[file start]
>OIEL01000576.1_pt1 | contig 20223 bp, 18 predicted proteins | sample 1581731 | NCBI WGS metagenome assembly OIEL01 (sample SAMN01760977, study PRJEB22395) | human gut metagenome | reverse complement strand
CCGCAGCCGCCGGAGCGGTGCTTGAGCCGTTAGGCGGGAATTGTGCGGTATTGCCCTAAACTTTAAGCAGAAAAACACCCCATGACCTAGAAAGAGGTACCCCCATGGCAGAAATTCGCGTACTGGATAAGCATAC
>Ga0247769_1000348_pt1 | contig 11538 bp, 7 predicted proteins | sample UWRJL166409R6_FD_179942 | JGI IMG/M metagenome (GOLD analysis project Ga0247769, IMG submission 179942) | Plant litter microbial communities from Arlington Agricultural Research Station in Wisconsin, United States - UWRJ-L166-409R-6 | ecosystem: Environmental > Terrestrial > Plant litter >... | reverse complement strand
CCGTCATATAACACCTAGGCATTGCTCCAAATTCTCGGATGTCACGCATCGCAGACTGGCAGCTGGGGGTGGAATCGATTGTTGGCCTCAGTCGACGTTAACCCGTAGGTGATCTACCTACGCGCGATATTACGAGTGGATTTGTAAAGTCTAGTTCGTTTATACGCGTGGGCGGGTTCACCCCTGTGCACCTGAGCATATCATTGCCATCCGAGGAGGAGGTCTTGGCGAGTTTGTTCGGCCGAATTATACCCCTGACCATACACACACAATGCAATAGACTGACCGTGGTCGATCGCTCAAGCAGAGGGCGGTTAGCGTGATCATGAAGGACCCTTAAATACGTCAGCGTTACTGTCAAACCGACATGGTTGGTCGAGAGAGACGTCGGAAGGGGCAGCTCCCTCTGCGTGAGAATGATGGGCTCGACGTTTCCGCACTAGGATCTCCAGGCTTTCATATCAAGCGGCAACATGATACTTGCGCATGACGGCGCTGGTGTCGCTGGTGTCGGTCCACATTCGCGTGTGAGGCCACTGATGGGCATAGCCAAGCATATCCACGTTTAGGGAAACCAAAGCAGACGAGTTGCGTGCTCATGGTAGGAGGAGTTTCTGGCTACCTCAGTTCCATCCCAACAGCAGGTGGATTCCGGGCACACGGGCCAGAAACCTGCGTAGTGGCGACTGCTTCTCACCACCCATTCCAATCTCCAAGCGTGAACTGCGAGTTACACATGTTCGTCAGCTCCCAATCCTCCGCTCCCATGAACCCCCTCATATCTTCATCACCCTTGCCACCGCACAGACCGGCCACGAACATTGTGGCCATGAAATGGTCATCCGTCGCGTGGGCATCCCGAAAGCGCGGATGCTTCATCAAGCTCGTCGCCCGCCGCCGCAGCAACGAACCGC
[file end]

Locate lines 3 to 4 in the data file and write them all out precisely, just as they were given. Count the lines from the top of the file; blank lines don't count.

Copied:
>Ga0247769_1000348_pt1 | contig 11538 bp, 7 predicted proteins | sample UWRJL166409R6_FD_179942 | JGI IMG/M metagenome (GOLD analysis project Ga0247769, IMG submission 179942) | Plant litter microbial communities from Arlington Agricultural Research Station in Wisconsin, United States - UWRJ-L166-409R-6 | ecosystem: Environmental > Terrestrial > Plant litter >... | reverse complement strand
CCGTCATATAACACCTAGGCATTGCTCCAAATTCTCGGATGTCACGCATCGCAGACTGGCAGCTGGGGGTGGAATCGATTGTTGGCCTCAGTCGACGTTAACCCGTAGGTGATCTACCTACGCGCGATATTACGAGTGGATTTGTAAAGTCTAGTTCGTTTATACGCGTGGGCGGGTTCACCCCTGTGCACCTGAGCATATCATTGCCATCCGAGGAGGAGGTCTTGGCGAGTTTGTTCGGCCGAATTATACCCCTGACCATACACACACAATGCAATAGACTGACCGTGGTCGATCGCTCAAGCAGAGGGCGGTTAGCGTGATCATGAAGGACCCTTAAATACGTCAGCGTTACTGTCAAACCGACATGGTTGGTCGAGAGAGACGTCGGAAGGGGCAGCTCCCTCTGCGTGAGAATGATGGGCTCGACGTTTCCGCACTAGGATCTCCAGGCTTTCATATCAAGCGGCAACATGATACTTGCGCATGACGGCGCTGGTGTCGCTGGTGTCGGTCCACATTCGCGTGTGAGGCCACTGATGGGCATAGCCAAGCATATCCACGTTTAGGGAAACCAAAGCAGACGAGTTGCGTGCTCATGGTAGGAGGAGTTTCTGGCTACCTCAGTTCCATCCCAACAGCAGGTGGATTCCGGGCACACGGGCCAGAAACCTGCGTAGTGGCGACTGCTTCTCACCACCCATTCCAATCTCCAAGCGTGAACTGCGAGTTACACATGTTCGTCAGCTCCCAATCCTCCGCTCCCATGAACCCCCTCATATCTTCATCACCCTTGCCACCGCACAGACCGGCCACGAACATTGTGGCCATGAAATGGTCATCCGTCGCGTGGGCATCCCGAAAGCGCGGATGCTTCATCAAGCTCGTCGCCCGCCGCCGCAGCAACGAACCGC